Two shipwreck teapots

ARTIST / MAKER: Unknown
DATE: 1654-1722 (made)
PLACE: China (made)
MATERIALS AND TECHNIQUES: Porcelain with underglaze enamels (clear glaze removed by saltwater)
COLLECTION NUMBER: 1252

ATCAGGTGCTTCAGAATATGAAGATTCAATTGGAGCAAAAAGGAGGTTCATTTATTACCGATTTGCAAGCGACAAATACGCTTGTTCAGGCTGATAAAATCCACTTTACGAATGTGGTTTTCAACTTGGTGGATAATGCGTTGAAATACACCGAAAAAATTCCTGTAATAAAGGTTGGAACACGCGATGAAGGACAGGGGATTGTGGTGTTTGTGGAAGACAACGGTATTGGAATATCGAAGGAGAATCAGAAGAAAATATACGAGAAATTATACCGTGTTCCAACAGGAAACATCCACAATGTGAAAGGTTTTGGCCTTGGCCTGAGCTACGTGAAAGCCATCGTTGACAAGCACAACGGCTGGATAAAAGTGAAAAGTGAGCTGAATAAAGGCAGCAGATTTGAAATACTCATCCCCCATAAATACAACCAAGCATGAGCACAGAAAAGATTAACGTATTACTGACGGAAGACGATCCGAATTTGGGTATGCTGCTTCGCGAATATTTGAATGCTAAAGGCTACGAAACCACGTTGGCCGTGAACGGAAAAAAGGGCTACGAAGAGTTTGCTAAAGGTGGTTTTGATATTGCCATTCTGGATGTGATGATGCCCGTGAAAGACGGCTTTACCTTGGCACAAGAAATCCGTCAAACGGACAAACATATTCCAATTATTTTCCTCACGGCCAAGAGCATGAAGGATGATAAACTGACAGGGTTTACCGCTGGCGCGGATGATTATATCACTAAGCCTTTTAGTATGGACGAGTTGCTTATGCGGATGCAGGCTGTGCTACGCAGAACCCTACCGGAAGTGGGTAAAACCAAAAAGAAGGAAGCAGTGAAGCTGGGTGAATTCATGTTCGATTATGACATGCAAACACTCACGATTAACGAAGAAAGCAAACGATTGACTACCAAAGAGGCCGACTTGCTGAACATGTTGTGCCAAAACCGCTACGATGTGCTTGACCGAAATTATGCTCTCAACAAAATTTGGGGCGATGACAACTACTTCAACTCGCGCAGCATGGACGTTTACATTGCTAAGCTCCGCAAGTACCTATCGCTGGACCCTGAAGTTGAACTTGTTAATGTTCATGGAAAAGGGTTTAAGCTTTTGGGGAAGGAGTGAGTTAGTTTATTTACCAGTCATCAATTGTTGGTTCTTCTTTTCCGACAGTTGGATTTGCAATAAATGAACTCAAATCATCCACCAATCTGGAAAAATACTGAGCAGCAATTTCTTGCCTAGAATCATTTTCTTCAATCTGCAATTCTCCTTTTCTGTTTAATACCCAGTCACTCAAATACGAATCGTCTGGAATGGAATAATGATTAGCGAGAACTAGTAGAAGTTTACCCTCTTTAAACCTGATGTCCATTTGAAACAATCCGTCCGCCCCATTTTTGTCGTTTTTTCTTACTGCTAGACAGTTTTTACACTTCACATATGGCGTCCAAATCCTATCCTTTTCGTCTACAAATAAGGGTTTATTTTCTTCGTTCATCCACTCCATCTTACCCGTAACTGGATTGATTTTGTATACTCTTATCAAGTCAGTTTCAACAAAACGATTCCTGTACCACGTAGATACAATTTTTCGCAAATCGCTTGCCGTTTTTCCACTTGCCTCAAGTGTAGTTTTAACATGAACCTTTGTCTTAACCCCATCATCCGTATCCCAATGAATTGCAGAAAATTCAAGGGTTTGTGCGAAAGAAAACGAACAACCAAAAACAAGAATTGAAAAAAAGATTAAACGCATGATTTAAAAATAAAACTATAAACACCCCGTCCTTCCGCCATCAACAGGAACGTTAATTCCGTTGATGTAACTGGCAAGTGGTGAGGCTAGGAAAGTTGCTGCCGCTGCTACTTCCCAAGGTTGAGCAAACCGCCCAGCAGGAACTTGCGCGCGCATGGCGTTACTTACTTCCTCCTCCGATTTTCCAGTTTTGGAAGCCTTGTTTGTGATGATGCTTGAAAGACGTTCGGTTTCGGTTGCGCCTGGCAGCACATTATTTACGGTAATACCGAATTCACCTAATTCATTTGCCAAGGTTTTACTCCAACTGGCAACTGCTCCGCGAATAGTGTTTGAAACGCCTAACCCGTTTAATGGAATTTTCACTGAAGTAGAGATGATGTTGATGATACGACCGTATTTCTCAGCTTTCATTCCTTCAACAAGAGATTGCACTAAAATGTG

Prior to the mid-17th century, tea was a mysterious and exotic drink unknown to Europeans. However once Dutch and Portuguese merchants began to import black and green tea into Europe from their trading bases in Macao, tea drinking quickly became established in the West among the upper classes. The need for vessels with which to make and serve this new beverage fuelled the demand for Chinese porcelain which was shipped to Europe alongside tea and other goods. Portugal was the first European country to receive imported tea and teawares from China and Japan, prior to Holland and Britain. This pair of teapots were discovered on a shipwreck near to the port of Porto in Portugal, which was historically one of the largest receiving ports for the importation of tea from Asia. The salt water has removed their glaze and remnants of barnacles can still be seen on the interior. They are decorated with a traditional landscape scene with willow plants and a rider on the back of a water buffalo.